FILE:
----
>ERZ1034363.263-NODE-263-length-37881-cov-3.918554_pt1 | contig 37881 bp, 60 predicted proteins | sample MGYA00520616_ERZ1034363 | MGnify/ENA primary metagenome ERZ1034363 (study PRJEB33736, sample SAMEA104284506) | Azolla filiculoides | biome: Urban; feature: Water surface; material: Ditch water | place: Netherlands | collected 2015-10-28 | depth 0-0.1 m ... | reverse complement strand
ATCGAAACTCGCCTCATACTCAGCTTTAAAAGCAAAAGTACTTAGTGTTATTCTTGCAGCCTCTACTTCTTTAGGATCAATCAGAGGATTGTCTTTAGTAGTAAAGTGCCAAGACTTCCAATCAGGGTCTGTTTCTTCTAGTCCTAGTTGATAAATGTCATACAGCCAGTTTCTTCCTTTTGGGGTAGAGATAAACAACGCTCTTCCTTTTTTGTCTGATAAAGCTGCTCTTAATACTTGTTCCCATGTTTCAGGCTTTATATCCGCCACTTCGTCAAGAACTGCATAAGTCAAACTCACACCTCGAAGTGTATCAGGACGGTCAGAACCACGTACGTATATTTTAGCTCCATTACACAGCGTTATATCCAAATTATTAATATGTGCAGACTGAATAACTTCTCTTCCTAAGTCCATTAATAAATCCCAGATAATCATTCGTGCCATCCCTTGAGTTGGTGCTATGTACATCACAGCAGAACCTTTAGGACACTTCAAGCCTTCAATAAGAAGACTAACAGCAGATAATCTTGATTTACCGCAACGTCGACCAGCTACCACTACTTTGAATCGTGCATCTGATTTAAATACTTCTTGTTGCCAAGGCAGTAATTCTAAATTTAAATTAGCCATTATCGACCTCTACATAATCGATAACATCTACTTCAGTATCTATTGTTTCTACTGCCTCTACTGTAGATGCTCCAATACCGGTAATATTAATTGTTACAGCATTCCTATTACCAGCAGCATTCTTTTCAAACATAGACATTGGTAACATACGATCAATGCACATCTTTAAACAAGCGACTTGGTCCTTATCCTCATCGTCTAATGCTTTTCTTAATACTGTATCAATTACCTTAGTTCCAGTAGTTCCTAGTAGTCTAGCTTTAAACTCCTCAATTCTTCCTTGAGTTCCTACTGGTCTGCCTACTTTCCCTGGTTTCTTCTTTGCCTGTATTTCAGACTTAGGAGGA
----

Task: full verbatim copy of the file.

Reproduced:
>ERZ1034363.263-NODE-263-length-37881-cov-3.918554_pt1 | contig 37881 bp, 60 predicted proteins | sample MGYA00520616_ERZ1034363 | MGnify/ENA primary metagenome ERZ1034363 (study PRJEB33736, sample SAMEA104284506) | Azolla filiculoides | biome: Urban; feature: Water surface; material: Ditch water | place: Netherlands | collected 2015-10-28 | depth 0-0.1 m ... | reverse complement strand
ATCGAAACTCGCCTCATACTCAGCTTTAAAAGCAAAAGTACTTAGTGTTATTCTTGCAGCCTCTACTTCTTTAGGATCAATCAGAGGATTGTCTTTAGTAGTAAAGTGCCAAGACTTCCAATCAGGGTCTGTTTCTTCTAGTCCTAGTTGATAAATGTCATACAGCCAGTTTCTTCCTTTTGGGGTAGAGATAAACAACGCTCTTCCTTTTTTGTCTGATAAAGCTGCTCTTAATACTTGTTCCCATGTTTCAGGCTTTATATCCGCCACTTCGTCAAGAACTGCATAAGTCAAACTCACACCTCGAAGTGTATCAGGACGGTCAGAACCACGTACGTATATTTTAGCTCCATTACACAGCGTTATATCCAAATTATTAATATGTGCAGACTGAATAACTTCTCTTCCTAAGTCCATTAATAAATCCCAGATAATCATTCGTGCCATCCCTTGAGTTGGTGCTATGTACATCACAGCAGAACCTTTAGGACACTTCAAGCCTTCAATAAGAAGACTAACAGCAGATAATCTTGATTTACCGCAACGTCGACCAGCTACCACTACTTTGAATCGTGCATCTGATTTAAATACTTCTTGTTGCCAAGGCAGTAATTCTAAATTTAAATTAGCCATTATCGACCTCTACATAATCGATAACATCTACTTCAGTATCTATTGTTTCTACTGCCTCTACTGTAGATGCTCCAATACCGGTAATATTAATTGTTACAGCATTCCTATTACCAGCAGCATTCTTTTCAAACATAGACATTGGTAACATACGATCAATGCACATCTTTAAACAAGCGACTTGGTCCTTATCCTCATCGTCTAATGCTTTTCTTAATACTGTATCAATTACCTTAGTTCCAGTAGTTCCTAGTAGTCTAGCTTTAAACTCCTCAATTCTTCCTTGAGTTCCTACTGGTCTGCCTACTTTCCCTGGTTTCTTCTTTGCCTGTATTTCAGACTTAGGAGGA